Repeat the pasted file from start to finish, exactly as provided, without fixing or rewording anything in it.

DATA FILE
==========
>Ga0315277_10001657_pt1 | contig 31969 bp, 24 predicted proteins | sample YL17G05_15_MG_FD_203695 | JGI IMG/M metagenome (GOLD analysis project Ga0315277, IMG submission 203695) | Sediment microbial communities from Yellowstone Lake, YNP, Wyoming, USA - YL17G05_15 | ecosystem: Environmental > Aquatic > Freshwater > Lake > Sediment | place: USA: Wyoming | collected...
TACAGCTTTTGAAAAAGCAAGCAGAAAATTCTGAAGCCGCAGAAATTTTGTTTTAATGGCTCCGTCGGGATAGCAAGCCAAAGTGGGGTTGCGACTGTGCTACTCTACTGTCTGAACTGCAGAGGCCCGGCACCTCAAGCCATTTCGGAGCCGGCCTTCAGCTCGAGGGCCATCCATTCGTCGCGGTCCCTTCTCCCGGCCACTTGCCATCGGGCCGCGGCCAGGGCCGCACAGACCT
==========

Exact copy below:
>Ga0315277_10001657_pt1 | contig 31969 bp, 24 predicted proteins | sample YL17G05_15_MG_FD_203695 | JGI IMG/M metagenome (GOLD analysis project Ga0315277, IMG submission 203695) | Sediment microbial communities from Yellowstone Lake, YNP, Wyoming, USA - YL17G05_15 | ecosystem: Environmental > Aquatic > Freshwater > Lake > Sediment | place: USA: Wyoming | collected...
TACAGCTTTTGAAAAAGCAAGCAGAAAATTCTGAAGCCGCAGAAATTTTGTTTTAATGGCTCCGTCGGGATAGCAAGCCAAAGTGGGGTTGCGACTGTGCTACTCTACTGTCTGAACTGCAGAGGCCCGGCACCTCAAGCCATTTCGGAGCCGGCCTTCAGCTCGAGGGCCATCCATTCGTCGCGGTCCCTTCTCCCGGCCACTTGCCATCGGGCCGCGGCCAGGGCCGCACAGACCT